Tuesday, May 25, 2010

I'm a little lost

It's been two weeks since my Grandma passed away. And I've been able to go about life and do the things that must be done. It's certainly been easier since Doc has picked up the slack and has been working tirelessly around the house (outside and in). But every now and then I dip a toe in the pool of grief and feel the sadness. Sometimes I can withdraw my foot. Sometimes the grief pulls me under.

If you've been a long time visitor here, you know that since this blog started, I've lost my Grandpa, my Aunt Gail, and now Grandma Jean. When I lost Grandpa and Gail, I was working at my old job, which was a nightmare. My previous boss was domineering and manipulative. I basically had to turn off my emotions and go into survival mode to continue to work for her. For four years. The longer I worked there the easier it was not to feel things. This made work easier, but family life...well, I guess it was easier too. I wasn't feeling the pain. Or the joy. But I lost two people who were very dear to me and I couldn't grieve for them. I didn't dare, lest I come completely undone.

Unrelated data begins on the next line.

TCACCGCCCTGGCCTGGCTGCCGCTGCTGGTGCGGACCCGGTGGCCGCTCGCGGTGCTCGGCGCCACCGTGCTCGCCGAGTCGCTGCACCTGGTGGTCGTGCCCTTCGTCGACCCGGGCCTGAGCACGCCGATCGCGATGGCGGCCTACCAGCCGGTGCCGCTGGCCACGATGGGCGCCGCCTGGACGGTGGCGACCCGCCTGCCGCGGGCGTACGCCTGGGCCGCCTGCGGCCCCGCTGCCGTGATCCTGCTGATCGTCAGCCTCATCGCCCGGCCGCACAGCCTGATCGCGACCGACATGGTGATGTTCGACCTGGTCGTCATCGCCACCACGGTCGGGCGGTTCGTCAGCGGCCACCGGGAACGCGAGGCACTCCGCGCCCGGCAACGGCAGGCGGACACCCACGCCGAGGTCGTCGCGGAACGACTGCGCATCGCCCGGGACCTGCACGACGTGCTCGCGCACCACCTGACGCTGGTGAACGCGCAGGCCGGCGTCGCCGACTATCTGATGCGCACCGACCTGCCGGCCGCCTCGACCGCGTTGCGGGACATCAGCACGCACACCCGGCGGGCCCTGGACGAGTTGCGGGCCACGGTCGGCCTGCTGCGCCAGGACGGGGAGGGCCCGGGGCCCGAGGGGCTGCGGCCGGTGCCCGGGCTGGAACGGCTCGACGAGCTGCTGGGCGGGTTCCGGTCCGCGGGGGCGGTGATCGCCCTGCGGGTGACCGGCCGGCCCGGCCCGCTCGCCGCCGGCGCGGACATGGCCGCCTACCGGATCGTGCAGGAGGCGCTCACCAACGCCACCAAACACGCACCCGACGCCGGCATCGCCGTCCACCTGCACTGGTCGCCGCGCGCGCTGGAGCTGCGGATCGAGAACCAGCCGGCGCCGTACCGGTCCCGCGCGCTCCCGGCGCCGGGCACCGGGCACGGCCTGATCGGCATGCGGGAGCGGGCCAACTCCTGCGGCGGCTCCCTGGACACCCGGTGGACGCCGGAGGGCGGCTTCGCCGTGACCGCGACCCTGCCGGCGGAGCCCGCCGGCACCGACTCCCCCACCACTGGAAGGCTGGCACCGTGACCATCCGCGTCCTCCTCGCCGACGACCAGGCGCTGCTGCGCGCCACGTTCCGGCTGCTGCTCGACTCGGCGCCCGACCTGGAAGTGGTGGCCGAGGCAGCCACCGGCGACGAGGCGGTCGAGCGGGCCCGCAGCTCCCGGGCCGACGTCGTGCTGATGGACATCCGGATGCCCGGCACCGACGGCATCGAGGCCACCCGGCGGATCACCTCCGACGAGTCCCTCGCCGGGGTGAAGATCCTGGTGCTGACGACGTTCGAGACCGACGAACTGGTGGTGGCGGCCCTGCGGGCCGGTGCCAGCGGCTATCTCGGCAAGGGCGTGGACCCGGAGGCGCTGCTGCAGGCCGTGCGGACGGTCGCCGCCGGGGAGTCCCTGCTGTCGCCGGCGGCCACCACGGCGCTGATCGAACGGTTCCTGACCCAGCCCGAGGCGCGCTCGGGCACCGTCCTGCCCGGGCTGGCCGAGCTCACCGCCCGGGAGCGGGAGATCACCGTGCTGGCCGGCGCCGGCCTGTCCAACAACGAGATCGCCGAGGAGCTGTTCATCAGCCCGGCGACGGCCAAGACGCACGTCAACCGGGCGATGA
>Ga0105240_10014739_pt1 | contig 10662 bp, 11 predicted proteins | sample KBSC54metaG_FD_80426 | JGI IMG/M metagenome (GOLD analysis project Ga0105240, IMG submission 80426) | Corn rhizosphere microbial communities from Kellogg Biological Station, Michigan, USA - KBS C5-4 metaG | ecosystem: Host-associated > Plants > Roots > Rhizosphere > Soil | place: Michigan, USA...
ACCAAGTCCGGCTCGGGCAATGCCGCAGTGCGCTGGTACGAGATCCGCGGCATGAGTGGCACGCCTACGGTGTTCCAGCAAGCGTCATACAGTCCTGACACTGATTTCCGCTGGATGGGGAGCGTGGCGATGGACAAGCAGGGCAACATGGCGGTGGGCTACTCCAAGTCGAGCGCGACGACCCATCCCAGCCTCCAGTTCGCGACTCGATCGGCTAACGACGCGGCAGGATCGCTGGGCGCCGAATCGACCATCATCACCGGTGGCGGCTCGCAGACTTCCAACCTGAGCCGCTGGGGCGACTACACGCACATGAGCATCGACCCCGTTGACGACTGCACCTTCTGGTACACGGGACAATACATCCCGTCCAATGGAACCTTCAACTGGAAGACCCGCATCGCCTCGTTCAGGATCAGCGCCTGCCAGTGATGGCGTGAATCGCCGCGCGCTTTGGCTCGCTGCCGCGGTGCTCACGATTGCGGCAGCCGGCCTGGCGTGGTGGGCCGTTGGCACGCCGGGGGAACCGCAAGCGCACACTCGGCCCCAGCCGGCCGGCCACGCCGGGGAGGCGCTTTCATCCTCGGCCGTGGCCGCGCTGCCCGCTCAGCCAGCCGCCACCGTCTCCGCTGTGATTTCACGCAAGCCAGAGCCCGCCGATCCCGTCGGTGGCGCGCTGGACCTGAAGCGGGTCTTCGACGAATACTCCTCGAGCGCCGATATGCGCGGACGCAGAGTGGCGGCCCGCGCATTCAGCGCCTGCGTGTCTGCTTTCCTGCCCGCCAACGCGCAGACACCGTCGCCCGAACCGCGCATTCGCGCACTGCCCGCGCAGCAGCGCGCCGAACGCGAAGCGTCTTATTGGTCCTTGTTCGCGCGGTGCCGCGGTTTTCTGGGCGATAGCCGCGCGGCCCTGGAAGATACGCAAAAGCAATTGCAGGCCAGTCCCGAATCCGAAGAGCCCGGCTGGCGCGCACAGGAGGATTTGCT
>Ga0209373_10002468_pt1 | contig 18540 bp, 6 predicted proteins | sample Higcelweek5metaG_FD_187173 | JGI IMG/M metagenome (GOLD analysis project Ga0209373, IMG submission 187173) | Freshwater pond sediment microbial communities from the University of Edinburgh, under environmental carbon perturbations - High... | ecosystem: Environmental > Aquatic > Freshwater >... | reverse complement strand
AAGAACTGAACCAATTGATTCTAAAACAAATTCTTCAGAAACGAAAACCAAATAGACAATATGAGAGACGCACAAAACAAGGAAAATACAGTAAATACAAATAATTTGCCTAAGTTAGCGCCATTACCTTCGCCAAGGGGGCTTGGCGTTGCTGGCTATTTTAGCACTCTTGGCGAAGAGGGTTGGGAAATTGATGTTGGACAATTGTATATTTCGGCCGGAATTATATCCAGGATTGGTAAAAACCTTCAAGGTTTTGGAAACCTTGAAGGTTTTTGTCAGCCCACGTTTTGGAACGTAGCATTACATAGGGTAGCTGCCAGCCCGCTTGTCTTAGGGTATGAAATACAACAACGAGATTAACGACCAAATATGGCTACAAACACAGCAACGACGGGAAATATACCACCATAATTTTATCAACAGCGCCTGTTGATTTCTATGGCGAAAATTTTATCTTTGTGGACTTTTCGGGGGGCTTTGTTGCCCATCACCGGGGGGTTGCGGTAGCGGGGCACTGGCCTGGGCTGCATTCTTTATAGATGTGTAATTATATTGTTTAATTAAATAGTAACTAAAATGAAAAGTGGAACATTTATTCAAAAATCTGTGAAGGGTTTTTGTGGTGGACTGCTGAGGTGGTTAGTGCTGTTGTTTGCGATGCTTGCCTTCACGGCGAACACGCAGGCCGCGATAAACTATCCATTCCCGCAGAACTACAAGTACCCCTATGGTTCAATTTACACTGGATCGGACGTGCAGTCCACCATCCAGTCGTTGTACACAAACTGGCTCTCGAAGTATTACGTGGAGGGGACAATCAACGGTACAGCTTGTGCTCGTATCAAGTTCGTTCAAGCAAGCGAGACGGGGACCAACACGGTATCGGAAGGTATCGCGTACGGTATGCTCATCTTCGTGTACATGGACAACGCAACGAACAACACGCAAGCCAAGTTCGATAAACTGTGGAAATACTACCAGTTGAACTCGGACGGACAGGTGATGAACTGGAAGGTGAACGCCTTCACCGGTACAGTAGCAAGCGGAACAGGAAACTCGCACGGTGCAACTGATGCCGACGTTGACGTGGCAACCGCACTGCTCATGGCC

Since I've moved to my new job, almost three years ago, I've started to defrost. Here I've discovered I'm able to be myself and react naturally with out running every event through a processor to judge whether or not this reaction or that would cause me more trouble or more work. Over time, I've been able to start feeling things again. This came to a head last month when I got irregular results on an annual exam at the doctor's office.